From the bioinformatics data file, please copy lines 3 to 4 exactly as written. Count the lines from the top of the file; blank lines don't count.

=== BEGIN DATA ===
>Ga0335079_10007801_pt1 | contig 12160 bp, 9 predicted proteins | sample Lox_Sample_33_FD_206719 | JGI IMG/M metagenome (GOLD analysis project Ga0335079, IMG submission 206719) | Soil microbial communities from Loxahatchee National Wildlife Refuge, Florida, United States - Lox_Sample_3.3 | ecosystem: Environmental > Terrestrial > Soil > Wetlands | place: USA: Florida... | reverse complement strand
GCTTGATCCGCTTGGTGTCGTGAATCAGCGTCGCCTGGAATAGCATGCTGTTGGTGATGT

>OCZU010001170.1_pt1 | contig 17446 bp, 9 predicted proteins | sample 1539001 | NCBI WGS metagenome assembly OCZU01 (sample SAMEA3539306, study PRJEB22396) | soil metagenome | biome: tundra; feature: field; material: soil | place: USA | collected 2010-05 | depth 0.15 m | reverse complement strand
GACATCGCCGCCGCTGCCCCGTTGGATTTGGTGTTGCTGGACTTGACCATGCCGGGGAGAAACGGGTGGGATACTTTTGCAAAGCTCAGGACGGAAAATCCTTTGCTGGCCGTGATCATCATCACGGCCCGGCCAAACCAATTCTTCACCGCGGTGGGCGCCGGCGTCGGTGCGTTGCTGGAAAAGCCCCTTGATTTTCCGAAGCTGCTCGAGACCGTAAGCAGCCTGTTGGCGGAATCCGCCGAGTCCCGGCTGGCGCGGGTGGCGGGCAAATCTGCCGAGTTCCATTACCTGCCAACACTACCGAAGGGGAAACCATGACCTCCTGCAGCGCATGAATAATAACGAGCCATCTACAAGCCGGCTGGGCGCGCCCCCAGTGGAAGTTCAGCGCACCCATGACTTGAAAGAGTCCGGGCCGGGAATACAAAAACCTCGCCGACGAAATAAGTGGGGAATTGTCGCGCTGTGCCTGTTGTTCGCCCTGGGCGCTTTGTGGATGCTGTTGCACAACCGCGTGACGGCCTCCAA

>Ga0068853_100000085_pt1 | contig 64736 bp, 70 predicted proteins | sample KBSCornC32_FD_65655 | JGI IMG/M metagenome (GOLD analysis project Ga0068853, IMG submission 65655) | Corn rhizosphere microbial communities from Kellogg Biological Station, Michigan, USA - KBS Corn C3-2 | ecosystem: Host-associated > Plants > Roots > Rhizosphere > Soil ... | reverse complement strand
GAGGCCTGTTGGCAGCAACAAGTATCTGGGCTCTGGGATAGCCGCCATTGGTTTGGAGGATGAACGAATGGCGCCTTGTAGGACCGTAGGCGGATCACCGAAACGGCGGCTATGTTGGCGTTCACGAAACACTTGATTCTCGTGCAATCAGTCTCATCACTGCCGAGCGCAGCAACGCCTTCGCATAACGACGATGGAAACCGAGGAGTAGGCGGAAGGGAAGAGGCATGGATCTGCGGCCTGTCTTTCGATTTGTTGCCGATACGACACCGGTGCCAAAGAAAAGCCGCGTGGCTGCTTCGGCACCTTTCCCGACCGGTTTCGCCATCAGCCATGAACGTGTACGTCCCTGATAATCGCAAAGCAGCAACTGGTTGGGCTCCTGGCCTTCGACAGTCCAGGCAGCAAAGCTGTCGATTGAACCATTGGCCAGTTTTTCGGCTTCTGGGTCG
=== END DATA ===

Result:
>OCZU010001170.1_pt1 | contig 17446 bp, 9 predicted proteins | sample 1539001 | NCBI WGS metagenome assembly OCZU01 (sample SAMEA3539306, study PRJEB22396) | soil metagenome | biome: tundra; feature: field; material: soil | place: USA | collected 2010-05 | depth 0.15 m | reverse complement strand
GACATCGCCGCCGCTGCCCCGTTGGATTTGGTGTTGCTGGACTTGACCATGCCGGGGAGAAACGGGTGGGATACTTTTGCAAAGCTCAGGACGGAAAATCCTTTGCTGGCCGTGATCATCATCACGGCCCGGCCAAACCAATTCTTCACCGCGGTGGGCGCCGGCGTCGGTGCGTTGCTGGAAAAGCCCCTTGATTTTCCGAAGCTGCTCGAGACCGTAAGCAGCCTGTTGGCGGAATCCGCCGAGTCCCGGCTGGCGCGGGTGGCGGGCAAATCTGCCGAGTTCCATTACCTGCCAACACTACCGAAGGGGAAACCATGACCTCCTGCAGCGCATGAATAATAACGAGCCATCTACAAGCCGGCTGGGCGCGCCCCCAGTGGAAGTTCAGCGCACCCATGACTTGAAAGAGTCCGGGCCGGGAATACAAAAACCTCGCCGACGAAATAAGTGGGGAATTGTCGCGCTGTGCCTGTTGTTCGCCCTGGGCGCTTTGTGGATGCTGTTGCACAACCGCGTGACGGCCTCCAA